She may have a point.
As festival co-curator Arie Rain Glorie confirms: “We actually have a really diverse base of artists and a lot of women; easily 70 per cent of the artists are women, which is great because men are still often holding power in the gallery world.”
Rain Glorie’s intuition is supported by an Artnews article that last year asked 20 of the most influential and powerful women in the industry whether there was a gender bias. Their response, according to the magazine, was “a resounding ‘yes’ ”.
Adams is an Australian photographer living in New York. The Brooklyn-based artist works primarily with well-known American lifestyle brands, and is well aware that she is working in a predominantly male field.
“The photography and art world are definitely male-dominated industries,” she says. “The effect of this is that more choices are being made by men and generally with a masculine perspective and agenda. Especially in film.”
Rain Glorie says it was not a conscious decision to increase the female representation at this year’s festival, which runs from Friday to July 24.
He and co-curator Amanda Haskard “put the call out and invited artists based on artistic merit of work that we had seen before. Both Amanda and I are strong feminists.”
Among those answering the call was Lauren Dunn, an art student at the Victorian College of the Arts, who works from a shared, on-campus studio filled with piles of timber, magazines and books, fluorescent ratchet straps and lots and lots of colour.
Her fourth time exhibiting at the festival, she is unfazed by any pervading sexism in the art world.
“I like to think that determination, hard work and skill will pave my way for success in the art world,” she says, before adding: “Naive, maybe?”
For the past eight years, the festival has lit up buildings along Fitzroy’s Gertrude Street, one of Melbourne’s distinctive inner urban arts precincts, as the facades of restaurants, record shops and high-end clothing stores are transformed into mesmerizing artworks.
As well as these imposing, building-sized animations, artists also use the adjacent laneways and side streets to bring their art into the viewer’s path. The art is fleeting — it is projected from 6pm to midnight each day of the festival. Once the lights are switched off, the art ceases to exist.
“It is a community-based festival that lights up the street and really crosses the intersection between community art and contemporary art,” explains Rain Glorie.
Almost 150 artists applied to have their work displayed this year. But Rain Glorie cannot say exactly how many artists will be involved overall.
“I couldn’t even give you a figure,” he conceded. “Only because we have close to 40 sites on the actual street but then a lot of those artists go away and collaborate and there are whole groups of artists working on art works.”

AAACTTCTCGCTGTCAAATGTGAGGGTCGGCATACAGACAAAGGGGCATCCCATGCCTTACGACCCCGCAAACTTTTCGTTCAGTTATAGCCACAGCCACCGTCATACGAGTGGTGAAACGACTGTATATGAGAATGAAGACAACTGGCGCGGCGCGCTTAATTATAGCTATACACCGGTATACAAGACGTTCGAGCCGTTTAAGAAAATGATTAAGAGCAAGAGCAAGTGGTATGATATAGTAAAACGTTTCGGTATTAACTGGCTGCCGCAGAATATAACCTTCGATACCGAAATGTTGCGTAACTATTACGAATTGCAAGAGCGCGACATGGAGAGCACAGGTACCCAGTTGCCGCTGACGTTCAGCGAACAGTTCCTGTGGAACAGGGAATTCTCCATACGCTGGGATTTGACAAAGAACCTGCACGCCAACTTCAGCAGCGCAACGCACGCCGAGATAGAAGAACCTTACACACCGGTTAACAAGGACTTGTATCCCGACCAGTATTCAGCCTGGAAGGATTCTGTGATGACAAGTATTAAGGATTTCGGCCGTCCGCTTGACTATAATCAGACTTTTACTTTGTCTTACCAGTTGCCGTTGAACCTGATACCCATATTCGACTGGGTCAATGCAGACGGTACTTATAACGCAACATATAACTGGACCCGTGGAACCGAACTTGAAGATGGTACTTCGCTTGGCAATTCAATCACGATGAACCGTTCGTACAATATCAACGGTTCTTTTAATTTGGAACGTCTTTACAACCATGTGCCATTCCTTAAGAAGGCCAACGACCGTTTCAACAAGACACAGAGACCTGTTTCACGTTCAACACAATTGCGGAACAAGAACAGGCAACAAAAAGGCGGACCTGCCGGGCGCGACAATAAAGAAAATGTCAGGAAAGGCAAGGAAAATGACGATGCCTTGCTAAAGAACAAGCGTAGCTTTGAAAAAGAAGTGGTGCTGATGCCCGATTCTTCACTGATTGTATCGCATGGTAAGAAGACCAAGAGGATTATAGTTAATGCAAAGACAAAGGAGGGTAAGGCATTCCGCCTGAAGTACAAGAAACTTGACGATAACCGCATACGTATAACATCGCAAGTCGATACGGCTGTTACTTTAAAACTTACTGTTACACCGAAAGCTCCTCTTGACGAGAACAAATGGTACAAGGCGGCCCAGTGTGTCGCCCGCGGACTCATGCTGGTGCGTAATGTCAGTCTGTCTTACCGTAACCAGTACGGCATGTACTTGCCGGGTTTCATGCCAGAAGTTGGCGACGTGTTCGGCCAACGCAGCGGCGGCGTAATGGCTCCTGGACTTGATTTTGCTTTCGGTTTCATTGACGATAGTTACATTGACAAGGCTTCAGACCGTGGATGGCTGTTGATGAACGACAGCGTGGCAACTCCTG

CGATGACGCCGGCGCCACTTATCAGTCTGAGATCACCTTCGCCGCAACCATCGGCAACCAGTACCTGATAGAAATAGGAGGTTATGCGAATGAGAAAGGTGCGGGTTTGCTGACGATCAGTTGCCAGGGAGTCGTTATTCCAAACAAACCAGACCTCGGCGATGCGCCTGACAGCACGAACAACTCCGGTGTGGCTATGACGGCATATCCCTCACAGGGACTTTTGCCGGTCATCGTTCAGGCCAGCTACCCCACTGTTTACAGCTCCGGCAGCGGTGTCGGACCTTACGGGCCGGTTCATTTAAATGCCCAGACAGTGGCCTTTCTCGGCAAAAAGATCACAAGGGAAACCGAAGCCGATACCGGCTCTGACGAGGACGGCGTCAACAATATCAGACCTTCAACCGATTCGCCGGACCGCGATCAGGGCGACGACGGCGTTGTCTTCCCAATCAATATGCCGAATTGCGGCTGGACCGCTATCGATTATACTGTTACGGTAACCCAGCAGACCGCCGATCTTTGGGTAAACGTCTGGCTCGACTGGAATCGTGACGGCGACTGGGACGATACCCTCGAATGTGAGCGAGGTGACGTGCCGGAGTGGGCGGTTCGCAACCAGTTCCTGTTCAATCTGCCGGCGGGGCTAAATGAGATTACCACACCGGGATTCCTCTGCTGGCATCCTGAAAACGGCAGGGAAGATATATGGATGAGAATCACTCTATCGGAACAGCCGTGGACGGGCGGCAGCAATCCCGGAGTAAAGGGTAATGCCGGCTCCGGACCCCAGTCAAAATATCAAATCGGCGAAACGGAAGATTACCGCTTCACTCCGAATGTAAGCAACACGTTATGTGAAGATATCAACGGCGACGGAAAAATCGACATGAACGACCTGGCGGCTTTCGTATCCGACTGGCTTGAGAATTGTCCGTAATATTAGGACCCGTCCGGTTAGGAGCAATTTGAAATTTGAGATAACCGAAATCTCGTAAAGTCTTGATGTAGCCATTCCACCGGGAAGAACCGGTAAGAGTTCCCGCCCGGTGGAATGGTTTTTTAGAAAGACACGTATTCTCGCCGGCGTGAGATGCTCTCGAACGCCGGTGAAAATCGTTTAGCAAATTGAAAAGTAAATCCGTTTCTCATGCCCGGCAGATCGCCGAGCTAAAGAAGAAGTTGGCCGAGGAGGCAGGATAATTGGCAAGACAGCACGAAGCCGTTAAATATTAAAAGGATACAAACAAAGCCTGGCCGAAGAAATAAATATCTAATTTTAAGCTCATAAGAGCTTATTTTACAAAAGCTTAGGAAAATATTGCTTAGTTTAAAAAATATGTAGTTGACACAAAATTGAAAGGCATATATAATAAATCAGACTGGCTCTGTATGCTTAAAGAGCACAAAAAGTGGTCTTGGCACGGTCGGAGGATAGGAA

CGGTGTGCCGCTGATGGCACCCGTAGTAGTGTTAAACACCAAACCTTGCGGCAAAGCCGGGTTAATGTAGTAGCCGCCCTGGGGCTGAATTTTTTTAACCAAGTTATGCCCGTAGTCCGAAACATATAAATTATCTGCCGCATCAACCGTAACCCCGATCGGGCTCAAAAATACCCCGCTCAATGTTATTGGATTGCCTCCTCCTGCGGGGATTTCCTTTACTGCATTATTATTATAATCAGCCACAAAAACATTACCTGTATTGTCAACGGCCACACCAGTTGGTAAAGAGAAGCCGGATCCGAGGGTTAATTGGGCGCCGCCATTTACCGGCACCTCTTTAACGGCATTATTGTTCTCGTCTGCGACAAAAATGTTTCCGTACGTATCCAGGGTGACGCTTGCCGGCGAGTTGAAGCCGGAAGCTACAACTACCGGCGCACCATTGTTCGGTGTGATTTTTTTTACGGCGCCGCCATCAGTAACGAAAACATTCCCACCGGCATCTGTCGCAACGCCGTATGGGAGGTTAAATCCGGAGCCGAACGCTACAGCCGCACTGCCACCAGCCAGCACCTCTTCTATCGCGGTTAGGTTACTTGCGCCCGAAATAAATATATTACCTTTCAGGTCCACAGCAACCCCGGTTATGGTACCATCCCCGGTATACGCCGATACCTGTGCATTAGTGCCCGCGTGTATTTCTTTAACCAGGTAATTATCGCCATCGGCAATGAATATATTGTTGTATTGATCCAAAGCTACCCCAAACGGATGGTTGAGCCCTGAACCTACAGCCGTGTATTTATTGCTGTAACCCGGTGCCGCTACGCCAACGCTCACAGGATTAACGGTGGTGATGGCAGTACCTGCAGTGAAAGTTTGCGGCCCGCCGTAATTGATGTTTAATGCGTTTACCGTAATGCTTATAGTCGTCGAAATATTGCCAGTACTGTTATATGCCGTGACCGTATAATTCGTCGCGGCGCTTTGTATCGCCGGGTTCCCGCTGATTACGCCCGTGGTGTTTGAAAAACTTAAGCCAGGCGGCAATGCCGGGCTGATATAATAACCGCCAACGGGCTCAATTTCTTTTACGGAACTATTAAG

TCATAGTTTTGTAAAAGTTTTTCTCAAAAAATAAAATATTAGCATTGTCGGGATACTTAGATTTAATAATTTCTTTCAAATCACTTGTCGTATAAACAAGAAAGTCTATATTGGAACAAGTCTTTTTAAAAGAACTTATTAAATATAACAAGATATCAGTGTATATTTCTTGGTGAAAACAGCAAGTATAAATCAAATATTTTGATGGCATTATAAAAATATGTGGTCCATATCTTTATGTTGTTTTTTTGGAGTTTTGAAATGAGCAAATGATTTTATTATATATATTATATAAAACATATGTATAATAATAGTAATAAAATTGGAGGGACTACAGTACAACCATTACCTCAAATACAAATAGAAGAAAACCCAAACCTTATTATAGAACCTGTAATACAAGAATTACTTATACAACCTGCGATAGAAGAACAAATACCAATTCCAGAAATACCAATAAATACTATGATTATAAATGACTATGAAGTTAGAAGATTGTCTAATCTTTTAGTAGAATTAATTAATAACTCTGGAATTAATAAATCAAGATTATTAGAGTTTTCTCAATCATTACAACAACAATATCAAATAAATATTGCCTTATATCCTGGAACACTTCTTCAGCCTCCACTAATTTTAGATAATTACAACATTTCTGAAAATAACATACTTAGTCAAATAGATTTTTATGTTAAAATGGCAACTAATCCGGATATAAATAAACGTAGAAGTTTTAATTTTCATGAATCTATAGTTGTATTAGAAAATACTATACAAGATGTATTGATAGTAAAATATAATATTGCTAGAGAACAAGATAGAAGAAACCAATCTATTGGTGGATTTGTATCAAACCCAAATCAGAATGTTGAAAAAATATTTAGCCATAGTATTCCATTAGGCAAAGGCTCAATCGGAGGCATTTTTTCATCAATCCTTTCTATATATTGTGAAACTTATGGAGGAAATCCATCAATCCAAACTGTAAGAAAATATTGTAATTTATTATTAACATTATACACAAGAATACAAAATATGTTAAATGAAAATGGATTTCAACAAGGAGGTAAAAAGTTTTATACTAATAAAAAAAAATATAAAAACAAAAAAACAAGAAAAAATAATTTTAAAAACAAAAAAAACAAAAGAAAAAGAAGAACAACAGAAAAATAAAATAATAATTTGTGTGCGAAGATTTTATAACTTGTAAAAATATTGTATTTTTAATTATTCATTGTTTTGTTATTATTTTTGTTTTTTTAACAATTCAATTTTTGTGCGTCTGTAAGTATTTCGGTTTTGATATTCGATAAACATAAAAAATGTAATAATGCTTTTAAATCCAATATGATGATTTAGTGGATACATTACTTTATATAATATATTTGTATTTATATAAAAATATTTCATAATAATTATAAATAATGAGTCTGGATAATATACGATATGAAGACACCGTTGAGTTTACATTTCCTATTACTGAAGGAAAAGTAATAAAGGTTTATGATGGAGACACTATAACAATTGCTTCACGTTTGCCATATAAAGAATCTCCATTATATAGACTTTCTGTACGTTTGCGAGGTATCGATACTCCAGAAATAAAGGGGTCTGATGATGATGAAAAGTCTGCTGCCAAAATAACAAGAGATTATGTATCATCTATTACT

Rain Glorie pointed to the work of Adams and Dunn as projections that he was particularly eager to see.
“I am excited about Luzena Adams who’s got a really amazing exhibit that is beautiful and cinematic – it’s of a red-headed woman coming down the side of the building, which will be really great.”
Adams filmed her frequent collaborator and muse Lauren Isabeau in a cold pool, with her red locks swirling underwater. Adams was concerned her piece might not make this year’s roster because Isabeau is naked.
“The nudity is very subtle, however, and is an important aspect of the work. I wanted it to be a timeless celebration of the enigma of femininity and, of course, redheads.”
“I dress up as JLo and perform the advert word for word. All the dialogue is pulled from the advert and placed onto a separate screen as text,” she says. “By dressing up as JLo, I use humour to play and highlight the language seduction techniques strategically used by advertising companies. I’m also using the work to question gender stereotypes and self-perception.”
But if flagship museums are not working quickly enough to change the gender balance, how can one modest festival in Melbourne effect change in the art world? Dunn credits Rain Glorie and Haskard for taking a stand.
“Clearly Amanda and Arie are actively addressing the male-dominated art world,” she says. “It’s very exciting, and I feel proud to be making a contribution.”
Adams, meanwhile, is optimistic that the shift on Gertrude Street is just the start of greater inroads.
“Having so many women participating in the [festival] is great because it helps establish a precedent,” she says. “It’s refreshing and actually ironic that it wouldn’t even be commented on if the proportion was the other way. The involvement women have in any given thing simply makes it more commonplace.”